I have always been thrilled by a neat line between what I perceive as bravery and intellect. Being alive is hard, and there are many guidebooks out there to doing it well. Existentialist philosophy is a guidebook that says that there is no guidebook, which turns out to be kind of a shitty idea, even though I was (and to an extent, still am) captured within its thrall. I have a friend who is fond of saying that he dislikes the sort of liberating notions that are at work within existentialism/absurdism because they imply that by making the right moves within the philosophy, you can somehow elevate yourself above brute experience. I tend to agree with him.

This philosophy appeals to particular kinds of people, and not to others. It appeals to me because I have always wanted to believe that we are not enslaved to our circumstances, that we have choices, even if those choices are only what to believe. However, I find that sort of thinking to be a bit too simple now, for this reason: I am actually a slave to my circumstances and desires, both of which I have middling to no control over. And, as it turns out, so is everyone else.

Moving away from the implicit bias stuff into more abstract territory–It was not my choice to be born, it was not my choice to be raised in the manner that I was, and I didn’t make a conscious decision to find pleasure in certain things and displeasure in others. I will still likely pursue sex, love, and food regardless of my position towards them. I think that desires can be retrained, but they often require a complete change of one’s situation into one where they are reconditioned with new desires (which doesn’t seem like that much fun, to be honest).

Given the immutability of certain desires, I think we are left a difficult task to undertake—how do we unlock what our desires are, and how do we determine if they’re ones that should be suppressed/given free reign? Taking myself as an example, I have a tendency towards self-immolation, a tendency to call myself stupid for wanting things. When I want consensual sex, there are huge amounts of baggage in my trunk that say that this desire is unworthy and unfulfilling, when in fact, the act of sex fulfills the desire for it. Usually, for me, after fulfilling my desire, all these other things external to that desire announce themselves, causing a lot of guilt and sometimes deep depression.

This is where reason comes in, and can be helpful for dealing with my subconscious emotional reactions to fulfillment of desire. Making the point to myself over and over again that sex and love are two different things, two things that can operate in harmony and often build on one another, but are different things. In order to keep myself sane and satisfy many of my desires, it’s OK that all of them aren’t being met at the same time.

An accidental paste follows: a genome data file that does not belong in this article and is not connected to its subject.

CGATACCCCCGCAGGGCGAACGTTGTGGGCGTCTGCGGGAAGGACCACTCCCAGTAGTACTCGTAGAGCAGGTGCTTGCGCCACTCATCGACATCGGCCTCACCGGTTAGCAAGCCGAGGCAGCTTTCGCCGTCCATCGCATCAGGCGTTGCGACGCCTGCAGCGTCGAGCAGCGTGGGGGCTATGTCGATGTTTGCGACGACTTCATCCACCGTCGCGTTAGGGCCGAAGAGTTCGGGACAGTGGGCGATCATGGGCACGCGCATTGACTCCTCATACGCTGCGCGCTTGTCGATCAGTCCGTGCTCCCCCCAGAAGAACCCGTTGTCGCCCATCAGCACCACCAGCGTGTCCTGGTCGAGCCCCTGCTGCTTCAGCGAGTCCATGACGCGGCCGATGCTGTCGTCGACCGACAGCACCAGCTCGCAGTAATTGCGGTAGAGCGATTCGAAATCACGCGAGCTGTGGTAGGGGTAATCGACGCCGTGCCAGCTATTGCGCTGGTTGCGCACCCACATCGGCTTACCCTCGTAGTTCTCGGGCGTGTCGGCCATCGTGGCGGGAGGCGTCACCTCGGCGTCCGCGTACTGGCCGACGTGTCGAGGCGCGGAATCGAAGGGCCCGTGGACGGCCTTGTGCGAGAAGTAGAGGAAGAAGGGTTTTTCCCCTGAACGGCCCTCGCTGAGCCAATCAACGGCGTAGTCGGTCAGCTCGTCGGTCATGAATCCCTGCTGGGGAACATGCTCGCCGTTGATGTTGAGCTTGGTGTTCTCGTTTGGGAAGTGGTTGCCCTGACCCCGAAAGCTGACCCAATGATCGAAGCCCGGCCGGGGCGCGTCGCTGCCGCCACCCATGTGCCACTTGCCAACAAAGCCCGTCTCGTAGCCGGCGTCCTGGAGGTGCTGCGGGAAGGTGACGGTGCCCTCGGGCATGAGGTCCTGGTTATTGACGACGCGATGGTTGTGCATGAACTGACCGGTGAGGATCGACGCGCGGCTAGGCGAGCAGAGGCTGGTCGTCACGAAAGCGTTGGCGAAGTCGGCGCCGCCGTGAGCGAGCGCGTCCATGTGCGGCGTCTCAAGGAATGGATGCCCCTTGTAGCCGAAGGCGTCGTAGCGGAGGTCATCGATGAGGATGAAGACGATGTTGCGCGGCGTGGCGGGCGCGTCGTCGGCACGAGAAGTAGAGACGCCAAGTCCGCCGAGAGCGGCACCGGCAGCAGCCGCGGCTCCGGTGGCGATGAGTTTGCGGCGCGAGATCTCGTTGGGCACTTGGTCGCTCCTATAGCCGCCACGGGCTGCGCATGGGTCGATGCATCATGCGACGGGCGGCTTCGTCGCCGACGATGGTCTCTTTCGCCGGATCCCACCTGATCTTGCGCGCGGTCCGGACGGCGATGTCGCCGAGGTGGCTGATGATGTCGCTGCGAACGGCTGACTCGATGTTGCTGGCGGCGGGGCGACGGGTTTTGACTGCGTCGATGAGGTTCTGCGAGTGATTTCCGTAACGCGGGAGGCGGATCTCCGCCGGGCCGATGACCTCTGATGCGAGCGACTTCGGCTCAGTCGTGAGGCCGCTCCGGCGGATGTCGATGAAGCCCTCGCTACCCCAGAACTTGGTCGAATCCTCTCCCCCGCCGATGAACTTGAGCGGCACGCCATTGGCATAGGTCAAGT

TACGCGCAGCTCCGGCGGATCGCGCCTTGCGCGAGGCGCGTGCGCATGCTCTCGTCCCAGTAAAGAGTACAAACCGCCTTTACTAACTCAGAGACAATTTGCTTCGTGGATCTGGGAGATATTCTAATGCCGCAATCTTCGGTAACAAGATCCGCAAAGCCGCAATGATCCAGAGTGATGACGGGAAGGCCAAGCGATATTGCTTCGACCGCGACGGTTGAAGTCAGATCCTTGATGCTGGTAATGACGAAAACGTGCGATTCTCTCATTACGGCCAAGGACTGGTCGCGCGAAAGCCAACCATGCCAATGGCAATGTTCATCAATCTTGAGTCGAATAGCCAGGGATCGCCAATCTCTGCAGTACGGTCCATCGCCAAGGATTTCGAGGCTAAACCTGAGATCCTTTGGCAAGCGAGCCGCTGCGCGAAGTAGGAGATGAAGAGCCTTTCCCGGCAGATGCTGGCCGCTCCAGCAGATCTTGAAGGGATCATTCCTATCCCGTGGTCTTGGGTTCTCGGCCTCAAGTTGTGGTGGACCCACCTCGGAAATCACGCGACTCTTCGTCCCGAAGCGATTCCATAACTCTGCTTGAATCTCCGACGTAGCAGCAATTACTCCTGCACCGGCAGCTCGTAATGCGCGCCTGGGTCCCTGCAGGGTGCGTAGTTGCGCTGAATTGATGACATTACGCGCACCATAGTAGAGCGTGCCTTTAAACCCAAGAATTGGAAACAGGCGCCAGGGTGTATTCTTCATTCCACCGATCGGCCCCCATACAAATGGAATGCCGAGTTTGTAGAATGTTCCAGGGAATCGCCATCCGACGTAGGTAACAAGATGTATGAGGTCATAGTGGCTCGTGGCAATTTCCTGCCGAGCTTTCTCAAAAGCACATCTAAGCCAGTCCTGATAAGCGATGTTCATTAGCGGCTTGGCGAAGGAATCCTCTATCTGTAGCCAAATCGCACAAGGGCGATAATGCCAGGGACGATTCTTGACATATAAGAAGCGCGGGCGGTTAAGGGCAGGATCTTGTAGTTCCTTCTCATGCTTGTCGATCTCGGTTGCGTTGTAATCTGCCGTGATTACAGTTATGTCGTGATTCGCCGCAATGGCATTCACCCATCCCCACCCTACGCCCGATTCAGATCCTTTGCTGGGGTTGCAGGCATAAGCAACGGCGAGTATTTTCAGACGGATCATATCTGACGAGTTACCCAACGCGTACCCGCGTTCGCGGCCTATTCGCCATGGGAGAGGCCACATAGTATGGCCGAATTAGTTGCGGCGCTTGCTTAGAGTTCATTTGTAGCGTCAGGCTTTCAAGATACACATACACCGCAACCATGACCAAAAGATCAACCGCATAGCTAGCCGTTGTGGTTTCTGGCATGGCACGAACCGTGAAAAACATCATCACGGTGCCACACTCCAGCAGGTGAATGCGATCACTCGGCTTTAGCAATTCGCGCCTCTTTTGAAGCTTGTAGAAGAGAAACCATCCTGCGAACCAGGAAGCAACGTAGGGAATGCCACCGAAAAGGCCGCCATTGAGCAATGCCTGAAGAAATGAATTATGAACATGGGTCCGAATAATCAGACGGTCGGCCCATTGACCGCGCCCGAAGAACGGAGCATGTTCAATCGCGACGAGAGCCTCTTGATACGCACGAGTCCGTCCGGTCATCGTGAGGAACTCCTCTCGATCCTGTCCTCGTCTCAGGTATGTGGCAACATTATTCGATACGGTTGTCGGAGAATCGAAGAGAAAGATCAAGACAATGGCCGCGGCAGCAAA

Sure, this isn’t quite liberation, but it helps. And it definitely doesn’t work all the time, but it helps.

I chose sex as my example for two reasons; one, because it is personally relevant to me (as described above), and two, I feel that white men (myself included) need to be participating in talking about sex in a way that isn’t perpetuating a culture of misogyny and the objectification and dehumanization of anything that is not white men (women, LGBT folks, minorities).

I’ve been reading recently about the shootings in Santa Barbara. Elliot Rodger, the murderer of six people, left a manifesto, from which I have clipped a portion of:

The Second Phase will represent my War on Women. I will punish all females for the crime of depriving me of sex. They have starved me of sex for my entire youth, and gave that pleasure to other men. In doing so, they took many years of my life away. I cannot kill every single female on earth, but I can deliver a devastating blow that will shake all of them to the core of their wicked hearts. (from USA Today)

While it is very easy to dismiss this man as a crazy person, and much of the news media has already done so, I think there is something very telling going on here about the way that violent masculinity handles desire. Presumably, from this statement, this person wanted sex at some point, and was not getting it. I don’t think this is the desire being expressed however. I think that this man wanted power, and he called it sex. He wanted to dominate, and “wicked” women sensed that and oh-so-cruelly denied him this. I imagine that he must have felt that he had no other recourse, no other way to feel powerful than by exercising it over other people in the form of killing.

This is where the real crime occurs. There are ideologies that are easily dismissed as fringe or crazy talk, that shouldn’t be taken seriously. Men’s Rights Activism claims that men have been dealt a horrible injustice by feminism and equality movements, and as activists, men must fight to regain equality. This ideology is just plain wrong, but this kind of sickness is a perfect home for a person like Elliot Rodger.

I don’t think there’s anything wrong with desiring to feel powerful. It feels good to know that your decisions have effects that matter, that you can do things and other people can respond to them. Cause and effect can be satisfying. But, conflating sex and power, which this man did, and which I think needs to be articulated, has devastating results, and masks the real analysis that needs to be happening—critiques of masculinity and violent power structures.

The best way we can give voice to those who were silenced by Elliot Rodger is to attempt to undo the ideologies and modes of thought that supported his violent acts. He sowed violence and death into the world, and news medias can humanize him as much as they like, but this humanization hides a much deeper problem. We need to stop being surprised that fucked up people are doing fucked up things–that is an insult to the people who are left damaged in the wake.

It seems trivial to return to Stranger than Fiction. Walter Crick decides, eventually, that he wants to face his death in the way his narrator has arranged it, because it would make a very wonderful story. A man who lives his life according to clockwork is killed by a mistake that one of his clocks makes (there’s some deus ex machina at the end, but I won’t spoil it).

All of us, in a sense, are living according to some sort of clockwork that has been preset for us. But that is no reason to give up, or collectively throw our hands in the air when we know it’s happening.

Stuff that was kicking around in my head as I wrote this: